NEW Zealand's traditional game has a fledgling following in a very unlikely place.
Following male-dominated Iran's relaxation of social rules in the 1990s, women began playing rugby union.
Auckland-based, Iranian-born, film-maker Faramarz Beheshti, 51, was so fascinated he made a documentary about it.
Salam Rugby will feature at the 2010 New Zealand International Film Festival, which screens until July 25 in Auckland.
"I went to Iran in 2006 to work on another film project that didn't end up happening and I saw by chance a picture of these girls playing rugby," Beheshti told Sunday News.
"I found it kind of charming as an idea so decided to work on it."
Beheshti said the code became so popular that representatives from around Iran gathered for training.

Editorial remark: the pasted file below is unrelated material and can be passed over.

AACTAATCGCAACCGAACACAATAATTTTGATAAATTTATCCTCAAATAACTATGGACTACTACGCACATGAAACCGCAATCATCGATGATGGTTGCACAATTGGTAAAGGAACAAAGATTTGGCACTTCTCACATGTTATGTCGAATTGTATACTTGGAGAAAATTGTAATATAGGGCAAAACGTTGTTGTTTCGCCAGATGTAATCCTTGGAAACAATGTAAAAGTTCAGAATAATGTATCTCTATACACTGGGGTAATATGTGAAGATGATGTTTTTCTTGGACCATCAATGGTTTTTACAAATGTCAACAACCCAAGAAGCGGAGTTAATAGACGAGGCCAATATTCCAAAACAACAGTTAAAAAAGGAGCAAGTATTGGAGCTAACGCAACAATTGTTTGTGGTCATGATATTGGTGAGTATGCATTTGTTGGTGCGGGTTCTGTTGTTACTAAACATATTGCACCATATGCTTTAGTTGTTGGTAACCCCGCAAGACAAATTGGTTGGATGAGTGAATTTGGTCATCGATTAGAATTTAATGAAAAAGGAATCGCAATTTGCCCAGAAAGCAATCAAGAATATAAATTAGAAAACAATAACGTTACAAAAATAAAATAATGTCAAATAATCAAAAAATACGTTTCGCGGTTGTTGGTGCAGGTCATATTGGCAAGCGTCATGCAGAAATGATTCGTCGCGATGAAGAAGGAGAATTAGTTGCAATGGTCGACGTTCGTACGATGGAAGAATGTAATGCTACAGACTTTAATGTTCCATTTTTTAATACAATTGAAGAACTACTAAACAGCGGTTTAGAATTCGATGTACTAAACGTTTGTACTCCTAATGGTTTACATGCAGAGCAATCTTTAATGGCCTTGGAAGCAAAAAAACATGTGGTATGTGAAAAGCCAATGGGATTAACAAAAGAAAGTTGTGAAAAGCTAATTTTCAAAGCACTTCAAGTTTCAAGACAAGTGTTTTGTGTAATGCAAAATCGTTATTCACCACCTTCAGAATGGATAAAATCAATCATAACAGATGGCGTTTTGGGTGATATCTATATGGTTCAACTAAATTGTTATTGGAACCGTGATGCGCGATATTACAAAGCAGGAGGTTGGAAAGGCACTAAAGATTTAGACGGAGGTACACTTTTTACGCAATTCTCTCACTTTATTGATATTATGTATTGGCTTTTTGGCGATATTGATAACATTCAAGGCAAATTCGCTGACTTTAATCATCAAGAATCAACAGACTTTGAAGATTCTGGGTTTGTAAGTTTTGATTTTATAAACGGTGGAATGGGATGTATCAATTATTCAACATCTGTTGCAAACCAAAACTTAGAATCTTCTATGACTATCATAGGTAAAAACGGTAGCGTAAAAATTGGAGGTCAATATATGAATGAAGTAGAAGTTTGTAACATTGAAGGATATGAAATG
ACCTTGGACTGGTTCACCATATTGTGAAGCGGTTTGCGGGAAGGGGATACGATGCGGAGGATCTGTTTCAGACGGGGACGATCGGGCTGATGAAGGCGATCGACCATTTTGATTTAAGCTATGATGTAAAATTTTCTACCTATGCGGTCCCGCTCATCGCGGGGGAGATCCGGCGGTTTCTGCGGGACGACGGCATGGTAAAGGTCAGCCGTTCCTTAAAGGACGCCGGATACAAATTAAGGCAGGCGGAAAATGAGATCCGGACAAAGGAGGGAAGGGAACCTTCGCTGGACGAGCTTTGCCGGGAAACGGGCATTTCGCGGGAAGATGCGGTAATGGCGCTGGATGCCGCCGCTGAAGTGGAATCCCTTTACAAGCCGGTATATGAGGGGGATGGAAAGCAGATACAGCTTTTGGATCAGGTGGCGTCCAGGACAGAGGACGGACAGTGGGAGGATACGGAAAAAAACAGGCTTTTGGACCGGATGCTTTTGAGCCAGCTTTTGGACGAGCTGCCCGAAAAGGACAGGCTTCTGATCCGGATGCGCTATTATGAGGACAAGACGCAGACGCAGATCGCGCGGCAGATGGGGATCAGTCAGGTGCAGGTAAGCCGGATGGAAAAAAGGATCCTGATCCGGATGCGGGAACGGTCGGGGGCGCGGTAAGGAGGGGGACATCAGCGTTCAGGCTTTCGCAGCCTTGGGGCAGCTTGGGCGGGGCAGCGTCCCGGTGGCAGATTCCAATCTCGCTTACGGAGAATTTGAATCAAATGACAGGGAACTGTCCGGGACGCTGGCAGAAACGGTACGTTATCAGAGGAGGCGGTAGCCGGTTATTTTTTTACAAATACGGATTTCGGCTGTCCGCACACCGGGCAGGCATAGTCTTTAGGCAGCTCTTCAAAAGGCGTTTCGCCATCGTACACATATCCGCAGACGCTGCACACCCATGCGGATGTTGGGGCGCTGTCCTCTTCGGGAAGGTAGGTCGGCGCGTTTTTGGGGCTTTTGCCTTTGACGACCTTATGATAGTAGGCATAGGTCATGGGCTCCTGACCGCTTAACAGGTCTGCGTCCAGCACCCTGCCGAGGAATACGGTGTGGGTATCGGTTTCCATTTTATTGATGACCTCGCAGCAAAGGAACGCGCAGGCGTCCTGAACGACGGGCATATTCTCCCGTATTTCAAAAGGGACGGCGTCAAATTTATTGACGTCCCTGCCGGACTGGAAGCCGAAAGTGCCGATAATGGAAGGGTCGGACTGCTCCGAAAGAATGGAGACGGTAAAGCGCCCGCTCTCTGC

But soon after the birth of the new women's sport, legislation was introduced limiting the amount of contact men could have with women. That made it difficult for a male coach to take part in training.
The film, Salam Rugby, follows the would-be players as they challenge the law so they can compete.
"Sport is one of the few avenues for women in small towns to get out of the house," Beheshti said. "But the available rugby trainers were all men. The past four or five years have severely restricted the development of the women's game.
"The sport has potential in Iran for men, but with women there is a dire need for female coaches."
Beheshti is married to a Kiwi and has lived in New Zealand with their children since 2005, where he gained a passion for the game.
"Growing up in Italy it was all about football."
Beheshti was born in Iran and emigrated to Italy when he was four so had little experience of his birthplace before he made Salam Rugby.
"It gave me the opportunity to meet these wonderful people in this wonderful country. I had a desire to visit Iran properly but I now feel so blessed I have the chance to experience this," he said. And he loves his new homeland. "I love Auckland, I've found my spiritual city. It's beautiful."